"He's one of our boys".

It's a sentence commonly thrown around by sports fans all over the world, often used interchangeably with "Hometown Hero" and other monikers that indicate a term of endearment.

It's what Chicagoans said when Barack Obama was elected president in 2008, what (some) Detroiters said when Eminem made it big on the national rap scene, and what Austin and Dallasites alike proclaimed after each of Lance's Armstrong seven Tour De France titles... before all the allegations came out.

"He's one of our boys" is also a sentence used by many sports information officials when making the case for you to vote certain players from your hometown team on an All-Star game. "This is his first year, but he's doing awesome! Vote him on Twitter, Facebook, LinkedIn, Pinterest, anything you can," they state in mass mailings, trying to find ways to create more press releases for you to read on the team website during the season, even if you feel no connection to the particular player.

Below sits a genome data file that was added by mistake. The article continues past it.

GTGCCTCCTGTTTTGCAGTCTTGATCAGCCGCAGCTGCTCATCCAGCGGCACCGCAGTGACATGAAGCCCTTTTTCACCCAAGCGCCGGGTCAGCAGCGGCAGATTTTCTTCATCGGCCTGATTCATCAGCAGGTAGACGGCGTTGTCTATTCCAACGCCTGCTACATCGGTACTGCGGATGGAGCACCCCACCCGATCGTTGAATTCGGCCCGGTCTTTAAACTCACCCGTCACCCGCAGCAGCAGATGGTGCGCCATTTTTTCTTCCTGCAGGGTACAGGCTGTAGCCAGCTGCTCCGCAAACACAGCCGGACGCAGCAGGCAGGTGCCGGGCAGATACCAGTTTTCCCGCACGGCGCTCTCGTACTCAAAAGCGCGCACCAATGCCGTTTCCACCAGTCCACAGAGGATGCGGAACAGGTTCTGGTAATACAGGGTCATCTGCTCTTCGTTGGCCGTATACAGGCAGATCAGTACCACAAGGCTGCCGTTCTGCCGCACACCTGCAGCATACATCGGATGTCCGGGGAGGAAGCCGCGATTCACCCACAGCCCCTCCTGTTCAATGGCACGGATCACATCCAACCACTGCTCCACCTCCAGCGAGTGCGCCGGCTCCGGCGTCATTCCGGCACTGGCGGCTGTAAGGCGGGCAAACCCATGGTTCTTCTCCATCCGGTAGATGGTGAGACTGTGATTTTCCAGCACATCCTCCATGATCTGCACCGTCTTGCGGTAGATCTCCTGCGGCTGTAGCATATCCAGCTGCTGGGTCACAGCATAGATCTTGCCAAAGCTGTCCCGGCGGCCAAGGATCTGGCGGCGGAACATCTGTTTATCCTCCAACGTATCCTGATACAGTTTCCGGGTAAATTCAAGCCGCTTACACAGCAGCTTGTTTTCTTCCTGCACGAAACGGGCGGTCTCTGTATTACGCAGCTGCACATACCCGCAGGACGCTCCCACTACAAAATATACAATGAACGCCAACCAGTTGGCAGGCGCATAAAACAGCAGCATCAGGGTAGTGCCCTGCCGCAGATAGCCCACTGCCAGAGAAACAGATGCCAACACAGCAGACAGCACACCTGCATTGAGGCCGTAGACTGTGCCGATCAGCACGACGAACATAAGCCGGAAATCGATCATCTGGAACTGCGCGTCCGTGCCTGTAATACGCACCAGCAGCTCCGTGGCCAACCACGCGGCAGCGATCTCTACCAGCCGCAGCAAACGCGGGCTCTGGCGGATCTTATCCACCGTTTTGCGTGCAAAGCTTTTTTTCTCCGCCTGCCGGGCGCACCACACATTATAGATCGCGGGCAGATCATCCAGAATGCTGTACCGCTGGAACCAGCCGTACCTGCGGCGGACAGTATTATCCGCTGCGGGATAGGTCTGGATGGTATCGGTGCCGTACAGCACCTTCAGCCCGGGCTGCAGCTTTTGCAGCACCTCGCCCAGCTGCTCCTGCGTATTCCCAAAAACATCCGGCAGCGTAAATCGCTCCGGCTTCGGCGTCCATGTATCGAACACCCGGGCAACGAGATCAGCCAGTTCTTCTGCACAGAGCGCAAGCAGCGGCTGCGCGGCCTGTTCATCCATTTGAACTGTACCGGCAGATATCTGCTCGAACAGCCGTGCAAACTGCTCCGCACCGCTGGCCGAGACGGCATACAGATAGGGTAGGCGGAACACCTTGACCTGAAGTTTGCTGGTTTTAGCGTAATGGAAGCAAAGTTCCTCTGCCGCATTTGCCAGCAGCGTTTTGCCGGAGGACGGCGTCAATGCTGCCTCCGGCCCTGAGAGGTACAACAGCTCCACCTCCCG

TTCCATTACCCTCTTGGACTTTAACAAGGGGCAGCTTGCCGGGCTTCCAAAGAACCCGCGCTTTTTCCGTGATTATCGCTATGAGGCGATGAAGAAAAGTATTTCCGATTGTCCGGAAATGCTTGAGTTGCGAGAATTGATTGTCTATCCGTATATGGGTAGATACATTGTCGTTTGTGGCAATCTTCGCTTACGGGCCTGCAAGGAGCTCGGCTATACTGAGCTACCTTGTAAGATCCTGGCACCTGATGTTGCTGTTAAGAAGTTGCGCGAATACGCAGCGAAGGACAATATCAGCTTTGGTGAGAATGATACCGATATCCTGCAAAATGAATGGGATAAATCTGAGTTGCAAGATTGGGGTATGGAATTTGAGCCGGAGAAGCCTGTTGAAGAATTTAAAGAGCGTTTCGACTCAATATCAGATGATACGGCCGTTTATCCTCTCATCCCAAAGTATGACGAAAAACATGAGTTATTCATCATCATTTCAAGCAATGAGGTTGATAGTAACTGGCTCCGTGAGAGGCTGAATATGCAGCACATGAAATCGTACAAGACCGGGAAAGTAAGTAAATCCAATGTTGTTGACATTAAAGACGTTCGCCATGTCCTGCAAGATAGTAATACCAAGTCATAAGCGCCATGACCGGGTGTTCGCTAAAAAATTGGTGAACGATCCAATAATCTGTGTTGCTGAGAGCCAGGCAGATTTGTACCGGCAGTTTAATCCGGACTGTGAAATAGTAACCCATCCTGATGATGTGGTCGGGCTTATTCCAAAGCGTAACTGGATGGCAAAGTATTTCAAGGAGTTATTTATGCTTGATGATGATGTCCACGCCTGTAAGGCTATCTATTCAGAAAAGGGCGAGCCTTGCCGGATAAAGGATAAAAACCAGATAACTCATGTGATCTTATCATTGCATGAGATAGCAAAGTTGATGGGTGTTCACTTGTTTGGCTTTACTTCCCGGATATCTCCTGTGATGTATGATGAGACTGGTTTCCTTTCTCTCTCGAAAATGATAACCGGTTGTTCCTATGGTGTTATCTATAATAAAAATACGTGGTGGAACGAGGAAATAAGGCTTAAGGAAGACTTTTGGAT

In the era of mass player trades, free agency and little loyalty amongst players to the cities they live in and the teams they play for, the term "one of our boys" is used in an ever-lessening heartfelt way. This statement bodes even truer for those sports teams residing in the New York area.